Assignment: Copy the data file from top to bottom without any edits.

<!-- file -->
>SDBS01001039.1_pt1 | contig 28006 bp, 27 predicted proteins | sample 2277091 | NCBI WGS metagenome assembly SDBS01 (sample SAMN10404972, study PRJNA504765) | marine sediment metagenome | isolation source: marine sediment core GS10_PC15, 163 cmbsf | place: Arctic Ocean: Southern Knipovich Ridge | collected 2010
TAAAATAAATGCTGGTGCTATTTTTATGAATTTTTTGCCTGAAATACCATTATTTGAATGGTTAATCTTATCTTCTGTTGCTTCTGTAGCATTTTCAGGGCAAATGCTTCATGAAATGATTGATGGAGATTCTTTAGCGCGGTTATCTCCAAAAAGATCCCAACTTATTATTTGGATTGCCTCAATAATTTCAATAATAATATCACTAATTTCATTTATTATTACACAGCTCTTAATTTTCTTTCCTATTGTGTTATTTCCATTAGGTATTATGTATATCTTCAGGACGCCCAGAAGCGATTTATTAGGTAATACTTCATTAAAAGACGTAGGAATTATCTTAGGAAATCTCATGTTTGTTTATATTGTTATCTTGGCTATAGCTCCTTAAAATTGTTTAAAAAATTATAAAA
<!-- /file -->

>SDBS01001039.1_pt1 | contig 28006 bp, 27 predicted proteins | sample 2277091 | NCBI WGS metagenome assembly SDBS01 (sample SAMN10404972, study PRJNA504765) | marine sediment metagenome | isolation source: marine sediment core GS10_PC15, 163 cmbsf | place: Arctic Ocean: Southern Knipovich Ridge | collected 2010
TAAAATAAATGCTGGTGCTATTTTTATGAATTTTTTGCCTGAAATACCATTATTTGAATGGTTAATCTTATCTTCTGTTGCTTCTGTAGCATTTTCAGGGCAAATGCTTCATGAAATGATTGATGGAGATTCTTTAGCGCGGTTATCTCCAAAAAGATCCCAACTTATTATTTGGATTGCCTCAATAATTTCAATAATAATATCACTAATTTCATTTATTATTACACAGCTCTTAATTTTCTTTCCTATTGTGTTATTTCCATTAGGTATTATGTATATCTTCAGGACGCCCAGAAGCGATTTATTAGGTAATACTTCATTAAAAGACGTAGGAATTATCTTAGGAAATCTCATGTTTGTTTATATTGTTATCTTGGCTATAGCTCCTTAAAATTGTTTAAAAAATTATAAAA